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Yankees Potential MLB Trade Deadline Target: Ramon Laureano

It’s MLB All-Star Week, and that means the MLB Trade Deadline is looming. So it’s time to take a look at the key names that the Yankees can acquire to bolster their championship contending roster. We spoke a lot about the Yankees’ trade deadline needs on last week’s Podcast episode of ‘NYY Takes,’ which you can listen to here.

One of the areas that needs some help is the Outfield.

Yankees May Not Pursue Benintendi, Per Reports

There have been plenty of rumors linking Andrew Benintendi to the Yankees. It’s been reported, though, that the Yankees are unlikely to purse the left-handed outfielder due to not being vaccinated.

Whether there’s much credence to that report, Benintendi would be a good (not great) addition to this Yankees roster. He’s nothing special in the outfield and can only play at the corners. He has had a solid season at the dish, though. He has slashed .317/.386/.401 with three home runs and a .350 xwOBA this season.

Those are certainly solid numbers, but there are two things that should concern Yankees fans (beyond the fact that he cannot play games in Toronto unless he gets vaccinated). First, his power is practically non-existent. He sports a pretty awful .084 ISO and has only swatted three home runs.

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While the Yankees don’t necessarily need a power bat, Benintendi only brings high contact skills and a below-average presence in the outfield. Secondly, Benintendi doesn’t give the Yankees much flexibility in the outfield. You can’t put him anywhere but left field (maybe right), so you’d be looking at an outfield of Benintendi, Judge and Stanton more than a handful of times. That shouldn’t put Yankees fans’ minds at ease.

All About That Upside

The Yankees should aim higher, and that is where Ramon Laureano enters the frame. The first thing worth mentioning with Laureano is that he is under arbitration for the 2023, 2024 and 2025 seasons, Benintendi is a rental. In some ways, Laureano provides some insurance should Aaron Judge choose to bolt in the off-season. Laureano will cost more because of it, but it might be worth it.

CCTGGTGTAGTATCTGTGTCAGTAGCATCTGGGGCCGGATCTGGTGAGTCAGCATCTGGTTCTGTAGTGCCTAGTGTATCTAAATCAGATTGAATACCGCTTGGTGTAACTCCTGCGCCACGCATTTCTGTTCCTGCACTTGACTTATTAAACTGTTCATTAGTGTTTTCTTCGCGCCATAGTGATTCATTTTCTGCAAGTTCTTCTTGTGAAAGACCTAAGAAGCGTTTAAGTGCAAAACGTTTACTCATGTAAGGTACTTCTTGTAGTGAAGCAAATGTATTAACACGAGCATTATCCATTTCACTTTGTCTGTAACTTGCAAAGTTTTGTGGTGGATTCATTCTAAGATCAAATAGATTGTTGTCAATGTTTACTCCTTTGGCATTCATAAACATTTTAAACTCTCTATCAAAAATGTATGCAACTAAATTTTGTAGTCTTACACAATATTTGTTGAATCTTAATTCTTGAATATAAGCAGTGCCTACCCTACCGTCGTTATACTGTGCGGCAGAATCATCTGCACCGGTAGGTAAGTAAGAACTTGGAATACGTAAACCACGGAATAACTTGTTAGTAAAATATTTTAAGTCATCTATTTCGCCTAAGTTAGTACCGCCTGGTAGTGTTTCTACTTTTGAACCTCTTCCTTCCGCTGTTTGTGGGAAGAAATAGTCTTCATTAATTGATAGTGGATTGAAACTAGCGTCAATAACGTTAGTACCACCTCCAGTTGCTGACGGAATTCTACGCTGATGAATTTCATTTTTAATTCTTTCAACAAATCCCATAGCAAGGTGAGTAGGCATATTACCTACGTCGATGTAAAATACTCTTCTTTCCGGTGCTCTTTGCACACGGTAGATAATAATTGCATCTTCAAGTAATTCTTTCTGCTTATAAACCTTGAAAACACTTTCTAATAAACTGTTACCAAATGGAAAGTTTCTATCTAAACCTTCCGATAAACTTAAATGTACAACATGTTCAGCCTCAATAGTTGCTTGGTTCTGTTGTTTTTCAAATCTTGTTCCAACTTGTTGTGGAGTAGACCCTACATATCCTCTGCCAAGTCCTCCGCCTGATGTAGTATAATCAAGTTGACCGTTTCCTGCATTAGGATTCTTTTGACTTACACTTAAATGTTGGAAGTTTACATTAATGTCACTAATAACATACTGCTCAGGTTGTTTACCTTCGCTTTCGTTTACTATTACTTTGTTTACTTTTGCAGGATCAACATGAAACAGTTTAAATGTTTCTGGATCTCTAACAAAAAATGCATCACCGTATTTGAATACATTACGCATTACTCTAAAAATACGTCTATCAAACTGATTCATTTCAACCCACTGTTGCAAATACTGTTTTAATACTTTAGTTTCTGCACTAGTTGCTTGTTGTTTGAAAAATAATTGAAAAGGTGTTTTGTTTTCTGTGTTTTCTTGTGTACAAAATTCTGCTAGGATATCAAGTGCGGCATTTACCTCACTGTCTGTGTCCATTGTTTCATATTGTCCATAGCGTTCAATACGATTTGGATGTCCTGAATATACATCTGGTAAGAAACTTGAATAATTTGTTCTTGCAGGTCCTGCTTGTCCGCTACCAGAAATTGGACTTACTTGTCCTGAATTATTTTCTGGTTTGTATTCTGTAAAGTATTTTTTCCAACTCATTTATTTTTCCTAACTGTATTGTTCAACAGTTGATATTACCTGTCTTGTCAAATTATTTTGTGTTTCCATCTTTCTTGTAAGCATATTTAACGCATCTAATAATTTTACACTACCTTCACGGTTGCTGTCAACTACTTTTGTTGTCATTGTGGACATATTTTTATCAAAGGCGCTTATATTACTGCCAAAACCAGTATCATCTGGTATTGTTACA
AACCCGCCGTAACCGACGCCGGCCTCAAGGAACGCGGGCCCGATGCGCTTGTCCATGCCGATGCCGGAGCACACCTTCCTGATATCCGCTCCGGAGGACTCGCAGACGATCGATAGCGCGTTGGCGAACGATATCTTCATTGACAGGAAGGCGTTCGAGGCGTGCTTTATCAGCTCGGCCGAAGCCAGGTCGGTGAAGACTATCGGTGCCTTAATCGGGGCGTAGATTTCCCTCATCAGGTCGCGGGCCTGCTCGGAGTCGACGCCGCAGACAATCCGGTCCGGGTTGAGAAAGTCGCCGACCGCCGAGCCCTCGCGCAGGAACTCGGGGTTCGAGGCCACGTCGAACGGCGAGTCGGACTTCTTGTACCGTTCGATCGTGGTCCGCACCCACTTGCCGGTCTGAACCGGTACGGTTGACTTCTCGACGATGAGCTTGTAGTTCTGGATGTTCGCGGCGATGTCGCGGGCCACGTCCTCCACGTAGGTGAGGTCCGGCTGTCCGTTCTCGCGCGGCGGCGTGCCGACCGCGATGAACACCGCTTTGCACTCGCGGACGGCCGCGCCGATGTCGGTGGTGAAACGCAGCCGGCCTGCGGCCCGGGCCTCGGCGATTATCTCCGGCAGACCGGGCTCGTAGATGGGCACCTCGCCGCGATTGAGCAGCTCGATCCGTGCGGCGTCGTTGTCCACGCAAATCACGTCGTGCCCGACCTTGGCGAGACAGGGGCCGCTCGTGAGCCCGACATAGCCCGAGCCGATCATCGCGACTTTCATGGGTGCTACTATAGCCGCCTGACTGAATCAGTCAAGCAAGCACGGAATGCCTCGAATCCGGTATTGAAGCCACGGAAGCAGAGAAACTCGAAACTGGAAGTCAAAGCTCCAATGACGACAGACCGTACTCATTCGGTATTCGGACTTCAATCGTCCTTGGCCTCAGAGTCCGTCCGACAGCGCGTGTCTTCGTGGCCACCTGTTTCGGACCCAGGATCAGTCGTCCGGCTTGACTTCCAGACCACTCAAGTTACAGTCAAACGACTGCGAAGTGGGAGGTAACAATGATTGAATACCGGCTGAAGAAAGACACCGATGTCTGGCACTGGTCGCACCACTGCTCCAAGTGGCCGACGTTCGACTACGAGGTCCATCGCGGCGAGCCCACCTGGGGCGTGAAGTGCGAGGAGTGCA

Laureano is quietly having a nice season. He is slashing .236/.320/.413 with a .349 xwOBA and a 115 wRC+. Now, those numbers aren’t amazing, but there’s plenty of room for optimism. Since June 25th, he has put up a 145 wRC+ with seven home runs and a .367 wOBA with a .532 slugging percentage.

With either of Benintendi or Laureano, you’ll have to live with some stark platoon splits. Laureano has a 176 wRC+ against lefties and a 92 wRC+ against righties, while Beintendi has a 97 wRC+ versus lefties and a 139 WRC+ vs righties.

There’s certainly an argument for Benintendi that makes conventionally more sense for the Yankees. He’s a left-handed, low strikeout contact-centric hitter. He doesn’t chase, doesn’t swing and miss, and definitely fits in nicely to a lineup dominated by power righty bats.

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But if he can’t play games in Toronto, where the Yankees may end up in mid-October, and cannot play center field (like Laureano) then the addition might not be such a needle-mover.

Laureano provides more power with his bat, has hit well since mid-June, and is under contract through next season. He can play center field and is a notoriously passionate player, and one who could fall into strong favor with Yankees fans. Andrew Benintendi would be a solid addition, but Laureano provides an upside which Benintendi can’t.




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